Hence perhaps what is more surprising is that although Nigeria has had to fight a civil war to keep the country together, since it ended in 1970 most Nigerians have favoured staying the course despite the disappointments. One of the most improbable nation-building projects remains alive. The potential of Nigeria still inspires incredible hope in its citizens. Nigerian religiosity has played a crucial role in this. Both Christianity and Islam encourage hope for the future irrespective of present circumstances. Also, studies show that actively religious people, such as the nine in ten Nigerians who attend worship services at least weekly, tend to be happier than the non-religious, a factor obviously affecting reactions to everyday problems. The flames of faith have been instrumental in keeping the Nigerian heart beating.

But there is more to it than just religion. Post-colonial Nigeria has produced enough success stories to inspire a national belief in Nigerian exceptionalism which is a powerful glue holding an otherwise divided society together. Nigeria’s Nollywood movies dominate African cinema and are increasingly prominent on global platforms such as Netflix. Most of Africa’s biggest music stars are Nigerians. Ditto its globally successful writers and other artists. While much of this is attributable to the fact that one in six Africans is Nigerian, so statistically the country should produce the highest number of global success stories, Nigerians take great pride in being Africa’s cultural superpower and in the fact that they are usually among the most successful immigrant groups abroad.

Moreover, Nigeria is one of the most youthful nations in the world. A well-educated, social-media-empowered generation is emerging, convinced Nigeria’s long-trumpeted potential will be realised in their lifetime and that the 21st century will be Nigeria’s and Africa’s renaissance age. It is this young generation that has led the protests against police brutality, braving bullets to demand an end to the trampling of their fundamental human rights by an oppressive state. The ferocity of the demonstrations suggest the emergence of a major revolution in attitudes to power spearheaded by Nigeria’s young generation.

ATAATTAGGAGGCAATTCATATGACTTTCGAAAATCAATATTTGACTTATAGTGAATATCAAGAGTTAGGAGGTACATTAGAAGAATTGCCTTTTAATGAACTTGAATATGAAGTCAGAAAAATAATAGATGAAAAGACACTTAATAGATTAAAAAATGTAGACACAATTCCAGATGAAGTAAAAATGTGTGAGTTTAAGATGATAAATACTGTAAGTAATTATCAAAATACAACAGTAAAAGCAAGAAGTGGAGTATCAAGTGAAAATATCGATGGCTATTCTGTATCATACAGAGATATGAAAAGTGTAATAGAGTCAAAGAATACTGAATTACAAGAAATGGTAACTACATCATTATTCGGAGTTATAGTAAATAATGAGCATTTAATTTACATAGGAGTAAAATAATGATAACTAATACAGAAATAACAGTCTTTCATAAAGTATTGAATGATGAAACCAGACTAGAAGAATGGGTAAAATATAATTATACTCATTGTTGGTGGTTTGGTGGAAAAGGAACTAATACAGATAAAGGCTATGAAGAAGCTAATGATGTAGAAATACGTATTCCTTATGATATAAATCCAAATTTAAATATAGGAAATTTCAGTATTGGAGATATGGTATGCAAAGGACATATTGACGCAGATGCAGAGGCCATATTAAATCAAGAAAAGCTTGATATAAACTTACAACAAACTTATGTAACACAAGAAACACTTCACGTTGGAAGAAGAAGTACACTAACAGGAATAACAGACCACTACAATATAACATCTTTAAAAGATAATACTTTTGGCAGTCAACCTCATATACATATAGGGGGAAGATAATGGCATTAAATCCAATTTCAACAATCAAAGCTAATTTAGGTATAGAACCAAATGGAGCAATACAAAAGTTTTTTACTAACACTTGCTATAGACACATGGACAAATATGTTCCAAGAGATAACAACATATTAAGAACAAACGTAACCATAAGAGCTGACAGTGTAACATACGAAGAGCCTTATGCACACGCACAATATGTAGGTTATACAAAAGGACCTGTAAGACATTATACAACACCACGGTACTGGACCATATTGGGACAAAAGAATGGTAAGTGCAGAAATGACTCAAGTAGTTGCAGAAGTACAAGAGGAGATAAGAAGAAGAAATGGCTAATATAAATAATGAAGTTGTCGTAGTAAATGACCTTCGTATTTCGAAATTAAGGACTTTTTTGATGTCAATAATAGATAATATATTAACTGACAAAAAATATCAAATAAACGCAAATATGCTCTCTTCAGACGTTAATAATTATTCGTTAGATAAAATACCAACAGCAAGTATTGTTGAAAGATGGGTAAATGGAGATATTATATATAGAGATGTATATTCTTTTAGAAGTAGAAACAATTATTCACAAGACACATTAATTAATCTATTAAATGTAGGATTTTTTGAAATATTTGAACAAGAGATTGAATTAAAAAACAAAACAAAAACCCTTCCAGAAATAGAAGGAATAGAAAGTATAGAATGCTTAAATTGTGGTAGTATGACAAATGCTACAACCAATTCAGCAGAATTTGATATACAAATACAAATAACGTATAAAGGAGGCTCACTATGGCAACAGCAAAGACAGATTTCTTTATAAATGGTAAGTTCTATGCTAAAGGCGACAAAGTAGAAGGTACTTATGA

Popular attitudes to power have long been an ally of oppression in Nigeria. Those with power have believed it earns them the right to rule over society. Those without it have tended to agree, however tacitly. But Nigeria’s young generation seems to be breaking with this tradition, demanding more of power and acting less reverently towards it. If this attitude shift spreads across the country, it has the capacity to revolutionise societal dynamics in Nigeria which have hitherto been built on the tacit acceptance of might as right.

The fact that Nigeria’s young have turned out in large numbers to protest against state brutality is also testament to the fact they believe their country can be transformed. People don’t bother protesting when they think change is impossible.

So, while Nigerians do complain bitterly about the difficulties of their everyday lives, their belief in Nigeria’s capacity for greatness remains largely unshakeable. This belief is the greatest asset the country has. One that will be much needed in the coming years as the Promised Land remains far off and the path to it treacherous. The fate of hundreds of millions depends on that rocky road being negotiated successfully. As does the destiny of the wider black race. For better or worse, Nigeria remains the great black hope.